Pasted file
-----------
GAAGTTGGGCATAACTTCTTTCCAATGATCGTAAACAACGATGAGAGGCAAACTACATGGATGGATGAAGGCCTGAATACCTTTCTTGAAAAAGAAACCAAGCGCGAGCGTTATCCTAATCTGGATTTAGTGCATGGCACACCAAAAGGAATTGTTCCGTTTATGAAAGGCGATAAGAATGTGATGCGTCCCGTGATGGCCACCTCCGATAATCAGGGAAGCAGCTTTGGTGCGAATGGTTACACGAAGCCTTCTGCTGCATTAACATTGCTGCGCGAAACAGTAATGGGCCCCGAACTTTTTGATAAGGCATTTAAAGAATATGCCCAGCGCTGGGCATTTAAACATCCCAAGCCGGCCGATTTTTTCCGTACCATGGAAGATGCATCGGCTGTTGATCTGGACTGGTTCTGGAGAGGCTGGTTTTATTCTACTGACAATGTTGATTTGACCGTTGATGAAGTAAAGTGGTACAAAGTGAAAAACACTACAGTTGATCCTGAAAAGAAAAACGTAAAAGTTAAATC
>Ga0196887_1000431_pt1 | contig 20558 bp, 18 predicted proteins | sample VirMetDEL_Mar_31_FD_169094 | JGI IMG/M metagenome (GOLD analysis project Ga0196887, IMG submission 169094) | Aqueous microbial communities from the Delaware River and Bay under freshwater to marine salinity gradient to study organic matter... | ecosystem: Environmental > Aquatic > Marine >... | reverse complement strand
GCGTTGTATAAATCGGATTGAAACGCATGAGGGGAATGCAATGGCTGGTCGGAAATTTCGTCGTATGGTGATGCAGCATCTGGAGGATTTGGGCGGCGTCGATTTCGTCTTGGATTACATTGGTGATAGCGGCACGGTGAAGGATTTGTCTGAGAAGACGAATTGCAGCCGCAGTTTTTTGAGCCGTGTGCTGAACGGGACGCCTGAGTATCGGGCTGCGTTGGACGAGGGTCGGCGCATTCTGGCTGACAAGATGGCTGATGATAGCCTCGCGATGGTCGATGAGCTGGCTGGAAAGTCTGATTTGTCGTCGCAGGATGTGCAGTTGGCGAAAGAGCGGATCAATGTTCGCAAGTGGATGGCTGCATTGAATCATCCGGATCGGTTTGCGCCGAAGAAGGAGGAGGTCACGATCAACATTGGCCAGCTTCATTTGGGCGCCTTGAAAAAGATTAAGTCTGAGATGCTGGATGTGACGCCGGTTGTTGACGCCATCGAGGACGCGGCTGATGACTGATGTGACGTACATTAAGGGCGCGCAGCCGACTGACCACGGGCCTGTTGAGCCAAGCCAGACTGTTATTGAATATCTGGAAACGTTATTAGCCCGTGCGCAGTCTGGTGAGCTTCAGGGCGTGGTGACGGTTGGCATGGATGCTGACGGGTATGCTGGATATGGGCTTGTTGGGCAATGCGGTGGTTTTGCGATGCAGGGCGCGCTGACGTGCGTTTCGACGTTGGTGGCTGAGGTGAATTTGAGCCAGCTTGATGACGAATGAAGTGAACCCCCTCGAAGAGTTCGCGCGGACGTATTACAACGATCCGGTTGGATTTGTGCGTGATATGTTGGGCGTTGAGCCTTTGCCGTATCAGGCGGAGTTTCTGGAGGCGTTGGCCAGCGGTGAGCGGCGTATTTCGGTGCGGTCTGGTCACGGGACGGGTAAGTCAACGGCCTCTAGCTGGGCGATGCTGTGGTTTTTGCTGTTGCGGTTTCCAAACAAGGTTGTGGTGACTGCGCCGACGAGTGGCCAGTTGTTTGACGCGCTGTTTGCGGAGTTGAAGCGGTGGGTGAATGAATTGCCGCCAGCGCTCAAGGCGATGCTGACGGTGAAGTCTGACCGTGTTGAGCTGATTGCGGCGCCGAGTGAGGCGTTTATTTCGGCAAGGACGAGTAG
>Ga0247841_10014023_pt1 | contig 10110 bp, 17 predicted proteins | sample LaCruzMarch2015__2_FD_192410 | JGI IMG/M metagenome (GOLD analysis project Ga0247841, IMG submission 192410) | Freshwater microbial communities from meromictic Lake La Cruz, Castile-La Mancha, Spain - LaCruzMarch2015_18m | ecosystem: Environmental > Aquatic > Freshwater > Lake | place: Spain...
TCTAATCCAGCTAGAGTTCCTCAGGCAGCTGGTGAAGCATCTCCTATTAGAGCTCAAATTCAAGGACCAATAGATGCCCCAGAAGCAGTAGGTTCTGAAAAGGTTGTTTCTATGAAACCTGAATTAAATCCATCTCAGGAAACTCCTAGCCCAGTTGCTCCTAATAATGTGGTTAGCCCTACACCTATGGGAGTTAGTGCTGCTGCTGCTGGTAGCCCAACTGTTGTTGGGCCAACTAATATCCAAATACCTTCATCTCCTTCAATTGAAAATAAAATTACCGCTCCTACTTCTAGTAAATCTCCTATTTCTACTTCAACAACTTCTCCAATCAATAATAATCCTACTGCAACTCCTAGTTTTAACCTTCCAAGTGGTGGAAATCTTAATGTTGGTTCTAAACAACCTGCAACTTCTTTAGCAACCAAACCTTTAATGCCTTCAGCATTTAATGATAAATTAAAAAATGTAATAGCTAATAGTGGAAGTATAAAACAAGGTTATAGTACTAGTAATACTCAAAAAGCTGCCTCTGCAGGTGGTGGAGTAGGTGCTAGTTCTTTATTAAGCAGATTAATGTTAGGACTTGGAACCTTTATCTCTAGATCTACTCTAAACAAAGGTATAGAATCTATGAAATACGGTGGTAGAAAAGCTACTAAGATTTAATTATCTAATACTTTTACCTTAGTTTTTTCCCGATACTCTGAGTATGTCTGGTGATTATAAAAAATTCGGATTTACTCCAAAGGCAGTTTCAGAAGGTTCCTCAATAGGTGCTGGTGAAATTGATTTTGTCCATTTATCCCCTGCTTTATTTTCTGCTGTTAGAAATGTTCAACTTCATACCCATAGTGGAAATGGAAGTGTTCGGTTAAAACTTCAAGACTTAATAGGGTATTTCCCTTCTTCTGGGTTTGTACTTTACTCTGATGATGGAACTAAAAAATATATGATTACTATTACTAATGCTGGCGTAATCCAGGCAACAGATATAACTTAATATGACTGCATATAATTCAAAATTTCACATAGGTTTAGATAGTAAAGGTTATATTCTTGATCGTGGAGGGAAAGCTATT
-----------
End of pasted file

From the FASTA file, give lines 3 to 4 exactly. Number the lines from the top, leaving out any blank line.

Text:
GCGTTGTATAAATCGGATTGAAACGCATGAGGGGAATGCAATGGCTGGTCGGAAATTTCGTCGTATGGTGATGCAGCATCTGGAGGATTTGGGCGGCGTCGATTTCGTCTTGGATTACATTGGTGATAGCGGCACGGTGAAGGATTTGTCTGAGAAGACGAATTGCAGCCGCAGTTTTTTGAGCCGTGTGCTGAACGGGACGCCTGAGTATCGGGCTGCGTTGGACGAGGGTCGGCGCATTCTGGCTGACAAGATGGCTGATGATAGCCTCGCGATGGTCGATGAGCTGGCTGGAAAGTCTGATTTGTCGTCGCAGGATGTGCAGTTGGCGAAAGAGCGGATCAATGTTCGCAAGTGGATGGCTGCATTGAATCATCCGGATCGGTTTGCGCCGAAGAAGGAGGAGGTCACGATCAACATTGGCCAGCTTCATTTGGGCGCCTTGAAAAAGATTAAGTCTGAGATGCTGGATGTGACGCCGGTTGTTGACGCCATCGAGGACGCGGCTGATGACTGATGTGACGTACATTAAGGGCGCGCAGCCGACTGACCACGGGCCTGTTGAGCCAAGCCAGACTGTTATTGAATATCTGGAAACGTTATTAGCCCGTGCGCAGTCTGGTGAGCTTCAGGGCGTGGTGACGGTTGGCATGGATGCTGACGGGTATGCTGGATATGGGCTTGTTGGGCAATGCGGTGGTTTTGCGATGCAGGGCGCGCTGACGTGCGTTTCGACGTTGGTGGCTGAGGTGAATTTGAGCCAGCTTGATGACGAATGAAGTGAACCCCCTCGAAGAGTTCGCGCGGACGTATTACAACGATCCGGTTGGATTTGTGCGTGATATGTTGGGCGTTGAGCCTTTGCCGTATCAGGCGGAGTTTCTGGAGGCGTTGGCCAGCGGTGAGCGGCGTATTTCGGTGCGGTCTGGTCACGGGACGGGTAAGTCAACGGCCTCTAGCTGGGCGATGCTGTGGTTTTTGCTGTTGCGGTTTCCAAACAAGGTTGTGGTGACTGCGCCGACGAGTGGCCAGTTGTTTGACGCGCTGTTTGCGGAGTTGAAGCGGTGGGTGAATGAATTGCCGCCAGCGCTCAAGGCGATGCTGACGGTGAAGTCTGACCGTGTTGAGCTGATTGCGGCGCCGAGTGAGGCGTTTATTTCGGCAAGGACGAGTAG
>Ga0247841_10014023_pt1 | contig 10110 bp, 17 predicted proteins | sample LaCruzMarch2015__2_FD_192410 | JGI IMG/M metagenome (GOLD analysis project Ga0247841, IMG submission 192410) | Freshwater microbial communities from meromictic Lake La Cruz, Castile-La Mancha, Spain - LaCruzMarch2015_18m | ecosystem: Environmental > Aquatic > Freshwater > Lake | place: Spain...